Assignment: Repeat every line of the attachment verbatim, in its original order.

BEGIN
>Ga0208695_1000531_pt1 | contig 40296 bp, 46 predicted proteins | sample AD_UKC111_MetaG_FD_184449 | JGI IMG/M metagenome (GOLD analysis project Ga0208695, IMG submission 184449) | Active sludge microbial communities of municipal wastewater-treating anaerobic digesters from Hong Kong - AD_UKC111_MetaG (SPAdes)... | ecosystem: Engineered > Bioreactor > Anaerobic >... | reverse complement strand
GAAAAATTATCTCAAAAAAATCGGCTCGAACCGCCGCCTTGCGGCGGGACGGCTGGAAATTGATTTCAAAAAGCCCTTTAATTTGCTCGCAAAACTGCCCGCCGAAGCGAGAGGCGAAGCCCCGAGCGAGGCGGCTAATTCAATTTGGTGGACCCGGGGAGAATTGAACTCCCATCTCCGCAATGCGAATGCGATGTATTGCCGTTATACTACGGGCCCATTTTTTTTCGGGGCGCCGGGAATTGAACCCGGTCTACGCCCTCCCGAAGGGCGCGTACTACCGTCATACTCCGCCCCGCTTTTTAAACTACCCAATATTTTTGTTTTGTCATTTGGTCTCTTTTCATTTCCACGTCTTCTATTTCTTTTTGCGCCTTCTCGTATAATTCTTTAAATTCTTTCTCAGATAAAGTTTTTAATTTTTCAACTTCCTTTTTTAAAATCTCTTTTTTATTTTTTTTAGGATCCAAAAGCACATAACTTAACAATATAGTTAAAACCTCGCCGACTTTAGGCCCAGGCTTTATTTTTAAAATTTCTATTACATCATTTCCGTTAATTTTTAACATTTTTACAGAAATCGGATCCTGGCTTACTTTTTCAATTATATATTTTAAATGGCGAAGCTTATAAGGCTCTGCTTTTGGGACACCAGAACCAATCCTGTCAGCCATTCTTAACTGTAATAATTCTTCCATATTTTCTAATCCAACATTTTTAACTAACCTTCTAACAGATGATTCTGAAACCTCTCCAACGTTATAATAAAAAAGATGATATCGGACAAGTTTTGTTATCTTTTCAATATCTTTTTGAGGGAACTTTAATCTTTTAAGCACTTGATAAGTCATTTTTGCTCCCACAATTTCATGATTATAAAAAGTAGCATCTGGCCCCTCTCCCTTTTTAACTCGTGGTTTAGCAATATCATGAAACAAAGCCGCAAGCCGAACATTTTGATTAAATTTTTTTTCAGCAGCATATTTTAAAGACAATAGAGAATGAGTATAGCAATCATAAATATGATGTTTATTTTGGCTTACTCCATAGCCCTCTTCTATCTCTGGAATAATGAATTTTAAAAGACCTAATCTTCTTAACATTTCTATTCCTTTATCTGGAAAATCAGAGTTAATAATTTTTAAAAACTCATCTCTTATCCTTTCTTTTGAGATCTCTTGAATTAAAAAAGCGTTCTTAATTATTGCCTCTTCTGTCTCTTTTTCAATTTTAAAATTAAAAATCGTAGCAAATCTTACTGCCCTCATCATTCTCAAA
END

>Ga0208695_1000531_pt1 | contig 40296 bp, 46 predicted proteins | sample AD_UKC111_MetaG_FD_184449 | JGI IMG/M metagenome (GOLD analysis project Ga0208695, IMG submission 184449) | Active sludge microbial communities of municipal wastewater-treating anaerobic digesters from Hong Kong - AD_UKC111_MetaG (SPAdes)... | ecosystem: Engineered > Bioreactor > Anaerobic >... | reverse complement strand
GAAAAATTATCTCAAAAAAATCGGCTCGAACCGCCGCCTTGCGGCGGGACGGCTGGAAATTGATTTCAAAAAGCCCTTTAATTTGCTCGCAAAACTGCCCGCCGAAGCGAGAGGCGAAGCCCCGAGCGAGGCGGCTAATTCAATTTGGTGGACCCGGGGAGAATTGAACTCCCATCTCCGCAATGCGAATGCGATGTATTGCCGTTATACTACGGGCCCATTTTTTTTCGGGGCGCCGGGAATTGAACCCGGTCTACGCCCTCCCGAAGGGCGCGTACTACCGTCATACTCCGCCCCGCTTTTTAAACTACCCAATATTTTTGTTTTGTCATTTGGTCTCTTTTCATTTCCACGTCTTCTATTTCTTTTTGCGCCTTCTCGTATAATTCTTTAAATTCTTTCTCAGATAAAGTTTTTAATTTTTCAACTTCCTTTTTTAAAATCTCTTTTTTATTTTTTTTAGGATCCAAAAGCACATAACTTAACAATATAGTTAAAACCTCGCCGACTTTAGGCCCAGGCTTTATTTTTAAAATTTCTATTACATCATTTCCGTTAATTTTTAACATTTTTACAGAAATCGGATCCTGGCTTACTTTTTCAATTATATATTTTAAATGGCGAAGCTTATAAGGCTCTGCTTTTGGGACACCAGAACCAATCCTGTCAGCCATTCTTAACTGTAATAATTCTTCCATATTTTCTAATCCAACATTTTTAACTAACCTTCTAACAGATGATTCTGAAACCTCTCCAACGTTATAATAAAAAAGATGATATCGGACAAGTTTTGTTATCTTTTCAATATCTTTTTGAGGGAACTTTAATCTTTTAAGCACTTGATAAGTCATTTTTGCTCCCACAATTTCATGATTATAAAAAGTAGCATCTGGCCCCTCTCCCTTTTTAACTCGTGGTTTAGCAATATCATGAAACAAAGCCGCAAGCCGAACATTTTGATTAAATTTTTTTTCAGCAGCATATTTTAAAGACAATAGAGAATGAGTATAGCAATCATAAATATGATGTTTATTTTGGCTTACTCCATAGCCCTCTTCTATCTCTGGAATAATGAATTTTAAAAGACCTAATCTTCTTAACATTTCTATTCCTTTATCTGGAAAATCAGAGTTAATAATTTTTAAAAACTCATCTCTTATCCTTTCTTTTGAGATCTCTTGAATTAAAAAAGCGTTCTTAATTATTGCCTCTTCTGTCTCTTTTTCAATTTTAAAATTAAAAATCGTAGCAAATCTTACTGCCCTCATCATTCTCAAA